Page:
National News

Bus Crash Tragedy: Investigators Work As Communities Mourn

NPR News - Sat, 2014-04-12 07:25

Investigators don't yet know what caused a deadly highway crash that killed 10 people Thursday after a FedEx truck hit a bus that was taking teenagers to tour a college campus in Northern California.

» E-Mail This

Tech Week: Heartbleed, The Latest Bubble And Windows XP Retires

NPR News - Sat, 2014-04-12 06:40

The cybersecurity threat that individuals are largely powerless to fix, Heartbleed, dominated this week's headlines. And is Silicon Valley overvaluing the future?

» E-Mail This

Between Friends, Family And Country, Ukrainian Police Lie Low

NPR News - Sat, 2014-04-12 06:33

As pro-Russia demonstrators continue their tense standoff in Eastern Ukraine, police are conspicuously absent from city streets.

» E-Mail This

Pakistani Court Tosses Out Attempted Murder Charge Against Baby

NPR News - Sat, 2014-04-12 05:43

Weeks after he was fingerprinted and appeared in court, baby Musa is no longer living under the shadow of an attempted murder charge. The boy was reportedly 9 months old when he was charged.

» E-Mail This

Republicans Form New Fundraising Group, On Heels Of High Court Ruling

NPR News - Sat, 2014-04-12 05:04

Seeking to capitalize on the Supreme Court's recent ruling that eased restrictions on political contributions, Republicans are launching a new "super joint fundraising committee."

» E-Mail This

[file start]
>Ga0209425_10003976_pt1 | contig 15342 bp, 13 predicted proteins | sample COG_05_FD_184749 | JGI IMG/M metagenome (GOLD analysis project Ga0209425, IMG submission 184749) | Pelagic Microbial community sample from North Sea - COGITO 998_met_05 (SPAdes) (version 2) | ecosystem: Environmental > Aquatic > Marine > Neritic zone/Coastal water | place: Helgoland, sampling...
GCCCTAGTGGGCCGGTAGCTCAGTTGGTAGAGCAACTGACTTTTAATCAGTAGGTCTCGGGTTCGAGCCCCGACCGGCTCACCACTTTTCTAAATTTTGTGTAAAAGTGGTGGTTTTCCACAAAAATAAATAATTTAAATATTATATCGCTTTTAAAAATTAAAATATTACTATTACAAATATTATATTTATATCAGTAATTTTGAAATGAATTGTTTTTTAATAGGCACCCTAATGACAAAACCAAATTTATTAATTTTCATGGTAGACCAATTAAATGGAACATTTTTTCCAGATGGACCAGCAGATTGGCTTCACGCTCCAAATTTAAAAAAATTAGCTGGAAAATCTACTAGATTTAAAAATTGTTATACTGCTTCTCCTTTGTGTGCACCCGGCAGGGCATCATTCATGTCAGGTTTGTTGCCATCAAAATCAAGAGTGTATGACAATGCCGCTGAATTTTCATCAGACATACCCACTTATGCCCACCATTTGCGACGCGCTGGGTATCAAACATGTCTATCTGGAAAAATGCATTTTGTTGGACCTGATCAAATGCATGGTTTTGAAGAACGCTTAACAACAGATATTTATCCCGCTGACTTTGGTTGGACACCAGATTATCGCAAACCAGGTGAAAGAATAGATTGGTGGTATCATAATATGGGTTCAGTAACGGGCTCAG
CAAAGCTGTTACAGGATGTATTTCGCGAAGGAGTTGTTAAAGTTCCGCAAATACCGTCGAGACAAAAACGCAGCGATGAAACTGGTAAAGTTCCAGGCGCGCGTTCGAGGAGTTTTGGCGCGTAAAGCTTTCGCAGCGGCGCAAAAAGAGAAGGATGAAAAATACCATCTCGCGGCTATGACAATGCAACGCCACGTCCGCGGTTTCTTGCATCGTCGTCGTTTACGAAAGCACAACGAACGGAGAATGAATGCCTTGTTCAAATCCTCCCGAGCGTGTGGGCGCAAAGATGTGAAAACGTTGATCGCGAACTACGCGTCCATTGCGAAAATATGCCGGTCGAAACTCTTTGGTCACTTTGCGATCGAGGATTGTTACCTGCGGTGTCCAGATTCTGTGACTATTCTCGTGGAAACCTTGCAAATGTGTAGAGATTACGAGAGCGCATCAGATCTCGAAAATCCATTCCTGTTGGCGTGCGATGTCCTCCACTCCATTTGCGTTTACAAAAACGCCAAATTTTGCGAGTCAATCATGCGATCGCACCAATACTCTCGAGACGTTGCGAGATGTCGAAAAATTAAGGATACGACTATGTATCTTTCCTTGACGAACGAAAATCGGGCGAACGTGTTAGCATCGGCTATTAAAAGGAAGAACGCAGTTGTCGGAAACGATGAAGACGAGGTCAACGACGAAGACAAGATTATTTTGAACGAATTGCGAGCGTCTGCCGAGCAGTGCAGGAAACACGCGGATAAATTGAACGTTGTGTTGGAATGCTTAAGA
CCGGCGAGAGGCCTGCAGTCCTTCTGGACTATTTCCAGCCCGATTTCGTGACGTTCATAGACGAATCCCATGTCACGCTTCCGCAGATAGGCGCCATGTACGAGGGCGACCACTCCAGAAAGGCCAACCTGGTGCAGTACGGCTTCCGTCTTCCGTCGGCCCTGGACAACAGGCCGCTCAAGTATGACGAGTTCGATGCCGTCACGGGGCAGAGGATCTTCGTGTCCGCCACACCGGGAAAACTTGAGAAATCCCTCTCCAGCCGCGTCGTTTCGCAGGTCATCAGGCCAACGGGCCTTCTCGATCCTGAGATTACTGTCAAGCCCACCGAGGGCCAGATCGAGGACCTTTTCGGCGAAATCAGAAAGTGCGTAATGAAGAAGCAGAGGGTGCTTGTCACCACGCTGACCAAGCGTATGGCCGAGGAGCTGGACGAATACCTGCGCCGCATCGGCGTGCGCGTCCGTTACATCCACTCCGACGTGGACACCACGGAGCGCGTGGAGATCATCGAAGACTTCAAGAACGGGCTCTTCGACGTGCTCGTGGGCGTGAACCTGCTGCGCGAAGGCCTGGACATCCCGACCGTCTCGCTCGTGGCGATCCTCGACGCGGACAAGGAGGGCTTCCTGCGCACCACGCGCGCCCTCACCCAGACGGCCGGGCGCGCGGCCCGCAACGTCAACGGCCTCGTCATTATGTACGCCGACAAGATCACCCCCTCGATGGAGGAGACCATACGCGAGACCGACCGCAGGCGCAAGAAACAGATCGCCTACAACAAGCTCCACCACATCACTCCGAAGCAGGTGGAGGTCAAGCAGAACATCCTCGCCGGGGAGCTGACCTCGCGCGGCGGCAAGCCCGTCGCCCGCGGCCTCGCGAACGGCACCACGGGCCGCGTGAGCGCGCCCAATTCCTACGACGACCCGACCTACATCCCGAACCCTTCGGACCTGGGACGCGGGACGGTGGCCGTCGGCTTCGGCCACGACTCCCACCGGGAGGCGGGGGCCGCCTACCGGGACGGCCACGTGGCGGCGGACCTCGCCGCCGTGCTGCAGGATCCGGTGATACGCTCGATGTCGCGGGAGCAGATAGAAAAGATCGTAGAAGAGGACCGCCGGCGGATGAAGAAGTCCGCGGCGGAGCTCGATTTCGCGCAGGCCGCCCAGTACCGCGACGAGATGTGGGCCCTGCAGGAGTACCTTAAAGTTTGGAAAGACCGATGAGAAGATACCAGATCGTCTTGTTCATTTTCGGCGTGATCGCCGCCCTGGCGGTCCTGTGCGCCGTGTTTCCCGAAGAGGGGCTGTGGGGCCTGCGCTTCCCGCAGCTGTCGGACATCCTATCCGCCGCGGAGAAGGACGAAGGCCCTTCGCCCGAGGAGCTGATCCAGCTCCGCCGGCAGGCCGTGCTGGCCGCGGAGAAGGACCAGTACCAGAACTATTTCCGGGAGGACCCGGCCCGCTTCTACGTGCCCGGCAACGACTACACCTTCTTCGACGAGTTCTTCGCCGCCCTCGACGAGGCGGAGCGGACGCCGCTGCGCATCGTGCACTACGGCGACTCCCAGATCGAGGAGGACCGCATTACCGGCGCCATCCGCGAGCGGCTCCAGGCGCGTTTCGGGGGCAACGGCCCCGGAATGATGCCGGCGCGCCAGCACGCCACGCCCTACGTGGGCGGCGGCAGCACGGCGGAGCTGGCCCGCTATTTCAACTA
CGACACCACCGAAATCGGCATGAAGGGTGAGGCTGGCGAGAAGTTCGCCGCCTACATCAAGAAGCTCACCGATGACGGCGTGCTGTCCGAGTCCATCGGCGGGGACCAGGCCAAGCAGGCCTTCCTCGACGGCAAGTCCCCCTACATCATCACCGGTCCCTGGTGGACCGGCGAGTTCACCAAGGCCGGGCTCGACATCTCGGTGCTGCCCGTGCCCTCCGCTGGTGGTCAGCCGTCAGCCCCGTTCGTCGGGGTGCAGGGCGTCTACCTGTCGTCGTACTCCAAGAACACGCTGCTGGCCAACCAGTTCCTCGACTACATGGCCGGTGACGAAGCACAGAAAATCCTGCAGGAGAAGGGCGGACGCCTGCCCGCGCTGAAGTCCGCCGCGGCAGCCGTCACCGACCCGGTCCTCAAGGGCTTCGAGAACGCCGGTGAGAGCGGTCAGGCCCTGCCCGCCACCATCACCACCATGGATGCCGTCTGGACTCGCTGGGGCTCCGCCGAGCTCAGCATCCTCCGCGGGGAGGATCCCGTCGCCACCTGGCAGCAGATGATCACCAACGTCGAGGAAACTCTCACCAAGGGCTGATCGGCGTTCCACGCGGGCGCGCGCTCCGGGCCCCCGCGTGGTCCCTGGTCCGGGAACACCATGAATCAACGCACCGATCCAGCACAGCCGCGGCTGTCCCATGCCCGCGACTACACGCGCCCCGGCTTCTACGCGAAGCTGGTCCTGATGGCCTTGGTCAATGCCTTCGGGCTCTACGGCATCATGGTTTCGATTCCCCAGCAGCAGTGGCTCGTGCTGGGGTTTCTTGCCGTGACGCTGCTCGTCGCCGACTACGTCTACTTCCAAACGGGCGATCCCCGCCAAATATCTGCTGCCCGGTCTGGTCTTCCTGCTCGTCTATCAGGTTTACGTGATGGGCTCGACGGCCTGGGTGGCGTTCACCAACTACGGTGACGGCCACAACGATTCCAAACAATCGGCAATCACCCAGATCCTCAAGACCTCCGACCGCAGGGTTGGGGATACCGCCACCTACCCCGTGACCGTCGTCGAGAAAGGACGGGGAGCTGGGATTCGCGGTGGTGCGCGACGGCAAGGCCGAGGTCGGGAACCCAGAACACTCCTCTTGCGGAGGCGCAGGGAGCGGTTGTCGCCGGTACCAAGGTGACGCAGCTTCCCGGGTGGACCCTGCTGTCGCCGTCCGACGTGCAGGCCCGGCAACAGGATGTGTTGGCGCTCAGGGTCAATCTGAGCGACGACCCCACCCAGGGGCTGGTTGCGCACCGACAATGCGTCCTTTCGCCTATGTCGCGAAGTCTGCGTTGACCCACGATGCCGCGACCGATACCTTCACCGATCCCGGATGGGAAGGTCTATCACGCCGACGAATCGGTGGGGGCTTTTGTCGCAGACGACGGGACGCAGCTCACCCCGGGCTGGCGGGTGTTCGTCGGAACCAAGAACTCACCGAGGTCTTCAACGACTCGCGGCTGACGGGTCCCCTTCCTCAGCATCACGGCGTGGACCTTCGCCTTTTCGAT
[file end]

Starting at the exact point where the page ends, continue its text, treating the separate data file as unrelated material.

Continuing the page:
Iran's Culture Wars: Who's Winning These Days?

NPR News - Sat, 2014-04-12 05:03

Men and women ski on the same slopes. A rock band performs in the capital. It's all part of the constant tug-of-war between religious conservatives and those seeking more social freedoms.

» E-Mail This

School Lunch: Any Chicken In Those 'Food-Like Nubbins'?

NPR News - Sat, 2014-04-12 05:03

It took a Freedom of Information Act to get the Chicago Public Schools to disclose what's in the chicken nuggets they serve in their cafeterias. NPR's Scott Simon reveals the chemical contents.

» E-Mail This

Pentecostal Churches Accused Of Exploiting Cameroon's Poor

NPR News - Sat, 2014-04-12 05:03

Pentecostalism is spreading rapidly throughout sub-Saharan Africa. Half of the world's Pentecostalists live there, and Cameroon's government has deemed the church a national threat.

» E-Mail This

Guineans Scramble To Defend Themselves Against Deadly Virus

NPR News - Sat, 2014-04-12 05:03

A recent outbreak of Ebola in Guinea has the country on edge. Guineans have never experienced the deadly virus, and are learning quickly how to protect themselves.

» E-Mail This

A Year After Bombings, Boston Comes Back 'Strong'

NPR News - Sat, 2014-04-12 05:03

The Boston Strong campaign cheers the grit and grace the city's shown since last year's marathon bombing. Journalist Mike Barnicle tells NPR's Scott Simon how Bostonians are overcoming the tragedy.

» E-Mail This

Jailed In Cuba Since 2009, USAID Contractor On Hunger Strike

NPR News - Sat, 2014-04-12 05:03

Alan Gross has been in a Cuban jail for more than four years. This week, he went on a hunger strike. Reporter Jeffrey Goldberg, recently back from Cuba, brings NPR's Scott Simon an update.

» E-Mail This

IRS Chasing Children For Dead Parents' Debts

NPR News - Sat, 2014-04-12 05:03

The IRS is going after taxpayers to pay their deceased parents' decades-old debts. NPR's Scott Simon talks with Marc Fisher of The Washington Post about the collection efforts.

» E-Mail This

After Austerity, British Economy Declared World's Fastest-Growing